Swimmers dive into Lake Corriher to benefit Special Olympics

  • Posted: Monday, March 3, 2014 1:32 a.m.
Twenty-twenty-five
Twenty-twenty-five "Plungers" plunged into Lake Corriher during the Polar Plunge for the Special Olympics. Diver Rocky Fields from the Rowan Rescue Squad is in the background. photo by Wayne Hinshaw, for the Salisbury Post

LANDIS — It was 33 degrees and cloudy Saturday morning at Lake Corriher. The water was maybe five degrees warmer — not that it mattered much.

The perfect morning for a swim? Hardly.


But a perfect morning for locals to do something cool (pun intended) to benefit the Rowan County Special Olympics.

The first-ever Polar Plunge in Rowan County raised over $3,500 for the local charity.

Just after 10 a.m., a group gathered on a boat ramp plunged into the water, going out about 20 yards before returning to shore.

It was a frigid plunge, but the participants — 25 in all, including kids — were a lighthearted crew.

Some even had on costumes.

Nicholas Jacobs, 9, came dressed as Darth Vader.

“It was terrible!” Jacobs said, still grinning a bit, after he’d come out of the water, changed into dry clothes and bundled himself up in a coat.

His mom, Nekita Eubanks, also took the plunge. “I felt like I was trapped under ice in the Ice Age, and I couldn’t get out!” Eubanks said.

Joseph Earl Levy III, 9, went into the water as a dolphin, the mascot of Sacred Heart School.

“I thought it was pretty fun,” Levy said. Family members said he raised $470 at his school.

Jenny Buchanan, volunteer with the Special Olympics, said the event has been well-received. Some swimmers came out who hadn’t preregistered, but just wanted to be involved.

Buchanan — who went into the water in princess garb, complete with a tiara to match her pink swimsuit — said volunteers and sponsors had made the first-time event a success.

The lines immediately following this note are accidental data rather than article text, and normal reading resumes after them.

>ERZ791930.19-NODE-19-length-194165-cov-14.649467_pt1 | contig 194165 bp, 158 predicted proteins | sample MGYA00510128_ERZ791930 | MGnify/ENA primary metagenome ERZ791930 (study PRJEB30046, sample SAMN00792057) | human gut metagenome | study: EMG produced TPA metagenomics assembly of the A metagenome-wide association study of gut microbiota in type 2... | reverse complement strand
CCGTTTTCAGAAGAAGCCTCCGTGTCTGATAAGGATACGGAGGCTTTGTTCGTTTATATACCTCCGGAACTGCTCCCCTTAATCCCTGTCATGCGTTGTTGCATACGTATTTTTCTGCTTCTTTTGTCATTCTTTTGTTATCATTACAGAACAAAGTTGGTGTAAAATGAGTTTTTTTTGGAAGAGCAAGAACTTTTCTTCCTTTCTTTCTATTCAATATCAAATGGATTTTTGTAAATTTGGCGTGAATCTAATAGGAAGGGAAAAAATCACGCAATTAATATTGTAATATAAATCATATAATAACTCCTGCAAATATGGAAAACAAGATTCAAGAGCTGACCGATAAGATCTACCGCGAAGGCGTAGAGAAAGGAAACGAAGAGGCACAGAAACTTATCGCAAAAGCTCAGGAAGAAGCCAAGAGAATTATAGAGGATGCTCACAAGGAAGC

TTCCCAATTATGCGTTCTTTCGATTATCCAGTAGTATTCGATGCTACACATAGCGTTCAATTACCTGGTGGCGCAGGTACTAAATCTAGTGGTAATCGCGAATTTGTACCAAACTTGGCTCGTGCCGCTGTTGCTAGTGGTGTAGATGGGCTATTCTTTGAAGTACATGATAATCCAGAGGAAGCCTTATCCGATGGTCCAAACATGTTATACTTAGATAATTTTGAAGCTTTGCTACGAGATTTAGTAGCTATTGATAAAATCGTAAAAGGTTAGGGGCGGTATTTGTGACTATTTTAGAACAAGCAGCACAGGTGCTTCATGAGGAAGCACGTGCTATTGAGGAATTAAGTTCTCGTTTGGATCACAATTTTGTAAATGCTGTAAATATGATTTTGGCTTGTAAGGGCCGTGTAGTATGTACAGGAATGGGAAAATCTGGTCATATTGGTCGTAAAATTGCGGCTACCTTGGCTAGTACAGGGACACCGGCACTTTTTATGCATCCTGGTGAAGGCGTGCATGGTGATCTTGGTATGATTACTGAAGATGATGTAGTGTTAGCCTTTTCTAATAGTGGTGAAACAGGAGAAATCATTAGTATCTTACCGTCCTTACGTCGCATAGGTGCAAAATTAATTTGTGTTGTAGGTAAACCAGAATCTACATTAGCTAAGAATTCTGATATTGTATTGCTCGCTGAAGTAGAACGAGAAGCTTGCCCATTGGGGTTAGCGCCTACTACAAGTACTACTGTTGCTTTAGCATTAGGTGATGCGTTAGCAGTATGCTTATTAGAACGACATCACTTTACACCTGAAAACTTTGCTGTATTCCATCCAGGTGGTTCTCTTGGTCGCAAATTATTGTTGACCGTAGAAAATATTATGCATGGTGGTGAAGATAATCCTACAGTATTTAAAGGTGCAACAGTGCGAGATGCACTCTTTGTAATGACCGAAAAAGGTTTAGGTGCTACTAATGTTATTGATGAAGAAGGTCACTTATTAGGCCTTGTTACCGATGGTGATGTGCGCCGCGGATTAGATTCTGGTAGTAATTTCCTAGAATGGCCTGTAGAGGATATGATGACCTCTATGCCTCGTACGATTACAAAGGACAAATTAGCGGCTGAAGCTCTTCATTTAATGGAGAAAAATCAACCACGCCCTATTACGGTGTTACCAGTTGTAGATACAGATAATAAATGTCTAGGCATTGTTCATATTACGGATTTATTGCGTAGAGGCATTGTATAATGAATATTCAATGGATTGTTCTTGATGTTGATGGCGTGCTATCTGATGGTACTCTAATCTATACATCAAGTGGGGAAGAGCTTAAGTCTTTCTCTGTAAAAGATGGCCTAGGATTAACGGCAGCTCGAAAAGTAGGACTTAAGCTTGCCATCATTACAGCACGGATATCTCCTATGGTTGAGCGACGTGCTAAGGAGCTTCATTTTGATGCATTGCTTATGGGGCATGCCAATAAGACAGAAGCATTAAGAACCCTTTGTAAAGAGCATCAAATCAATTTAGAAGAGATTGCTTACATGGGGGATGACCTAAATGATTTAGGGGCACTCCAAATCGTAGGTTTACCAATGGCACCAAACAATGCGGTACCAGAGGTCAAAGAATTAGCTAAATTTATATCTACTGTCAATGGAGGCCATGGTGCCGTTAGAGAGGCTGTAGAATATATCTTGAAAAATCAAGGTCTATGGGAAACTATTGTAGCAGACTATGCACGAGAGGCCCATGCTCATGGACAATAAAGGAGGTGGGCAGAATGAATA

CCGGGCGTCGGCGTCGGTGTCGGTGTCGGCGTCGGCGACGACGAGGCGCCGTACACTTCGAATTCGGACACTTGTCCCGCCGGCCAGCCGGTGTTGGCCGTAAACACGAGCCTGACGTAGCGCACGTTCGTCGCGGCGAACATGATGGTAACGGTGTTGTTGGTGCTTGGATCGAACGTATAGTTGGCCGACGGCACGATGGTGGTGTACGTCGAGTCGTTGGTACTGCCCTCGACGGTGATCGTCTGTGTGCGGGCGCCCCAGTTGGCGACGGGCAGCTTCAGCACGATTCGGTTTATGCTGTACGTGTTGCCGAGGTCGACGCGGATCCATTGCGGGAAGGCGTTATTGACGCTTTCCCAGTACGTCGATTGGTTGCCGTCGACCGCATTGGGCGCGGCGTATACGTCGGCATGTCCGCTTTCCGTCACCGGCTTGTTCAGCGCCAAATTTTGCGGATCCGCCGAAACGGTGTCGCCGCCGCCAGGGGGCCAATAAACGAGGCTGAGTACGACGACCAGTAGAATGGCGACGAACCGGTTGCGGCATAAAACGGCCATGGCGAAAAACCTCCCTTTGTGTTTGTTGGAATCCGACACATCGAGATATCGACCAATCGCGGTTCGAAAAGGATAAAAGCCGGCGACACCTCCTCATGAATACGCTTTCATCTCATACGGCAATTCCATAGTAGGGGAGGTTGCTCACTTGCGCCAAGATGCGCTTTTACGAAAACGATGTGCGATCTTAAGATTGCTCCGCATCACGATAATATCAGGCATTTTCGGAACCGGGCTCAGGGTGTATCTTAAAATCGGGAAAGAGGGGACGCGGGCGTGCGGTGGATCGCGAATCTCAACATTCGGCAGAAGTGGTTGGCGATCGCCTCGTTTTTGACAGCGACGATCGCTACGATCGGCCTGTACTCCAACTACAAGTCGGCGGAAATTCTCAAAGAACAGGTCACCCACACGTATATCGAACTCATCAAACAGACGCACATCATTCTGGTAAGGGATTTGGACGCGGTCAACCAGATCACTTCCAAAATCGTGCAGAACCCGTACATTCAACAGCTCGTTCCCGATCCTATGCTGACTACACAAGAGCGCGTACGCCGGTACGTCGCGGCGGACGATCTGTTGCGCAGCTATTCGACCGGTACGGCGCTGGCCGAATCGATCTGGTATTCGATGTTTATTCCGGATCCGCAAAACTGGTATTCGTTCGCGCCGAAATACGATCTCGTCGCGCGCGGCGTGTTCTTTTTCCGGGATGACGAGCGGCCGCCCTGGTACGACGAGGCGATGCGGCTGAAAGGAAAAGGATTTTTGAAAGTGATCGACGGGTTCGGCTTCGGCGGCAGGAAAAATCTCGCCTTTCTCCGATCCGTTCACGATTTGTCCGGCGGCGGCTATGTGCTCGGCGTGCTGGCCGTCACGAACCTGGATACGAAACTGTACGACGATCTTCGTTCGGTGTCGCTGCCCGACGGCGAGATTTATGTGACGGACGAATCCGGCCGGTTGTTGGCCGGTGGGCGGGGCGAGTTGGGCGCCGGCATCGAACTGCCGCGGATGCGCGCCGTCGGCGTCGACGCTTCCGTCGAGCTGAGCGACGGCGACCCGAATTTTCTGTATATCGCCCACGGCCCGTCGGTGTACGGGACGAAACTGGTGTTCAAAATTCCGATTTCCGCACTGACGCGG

Rowan County sheriff’s deputies, the Sheriff’s Dept. Explorer post, Landis Fire and Rowan County Rescue Squad personnel were among the volunteers who provided safety support.

Rescue Squad divers acted as lifeguards during the brief swim.

Nancy Collins, interim coordinator of the Rowan County Special Olympics, said a lot of work has gone into planning the Polar Plunge.

Numerous other communities hold Polar Plunge events to benefit Special Olympics, Collins said — so much so, that the name Polar Plunge is trademarked, she said.

Jay Taylor, of Mooresville, brought the idea to Rowan County after participating in one such event last year in Iredell County,

Taylor, who teaches students with intellectual disabilities at Rowan-Cabarrus Community College, said jumping into freezing water for charity takes some mental preparation.

“It’s just sensory overload, basically,” Taylor said. “Everything in your system tells you to get out, stop.”

At the same time, Taylor said, he was helping a Special Olympics athlete who came to the event and took part in the short swim.

That, Taylor said, helped him to ignore the cold.

Proceeds from the Polar Plunge will help cover costs of training and travel to Special Olympics events.

Since athletes aren’t made to pay in order to compete, fundraisers help cover those costs, said Detective Billy Basinger, Special Olympics coordinator with the Rowan County Sheriff’s Office.

“It takes a big, huge, tender heart to do this for athletes who would not get the chance to compete,” Basinger said.

After everyone dried off and changed, there was a bonfire with fresh hot dogs and barbecue chicken, plus coffee and hot chocolate.

Out by the fire, Leanne Jernigan, whose daughter Jennifer is a Special Olympics athlete, said they both enjoyed the cold plunge.

“It made me proud,” Leanne said, to be a part of the event. She said Jennifer competes in track and field, volleyball and bowling events.

Turning to her daughter, she asked, “Jennifer, were you scared?”

“No,” Jennifer said. When asked if she thought it was cold, Jennifer waved her hand dismissively.

There were prizes for costumes, and for the organizations who had brought the most “polar plungers.”

The real reward, said Principal David Miller, of Rowan County Early College High School, was getting to support Special Olympics.

“It’s obviously a great organization. It’s a great effort to raise money,” said Miller, whose school contributed $300 toward the goal.

The students’ reward? Getting to see photos of Miller as he hit the freezing lake.

“I’ve already been told ... I’ll be on Facebook and everything else,” Miller said.

A small price to pay, maybe, for a good cause.

Contact Hugh Fisher via the editor’s desk at 704-797-4244.

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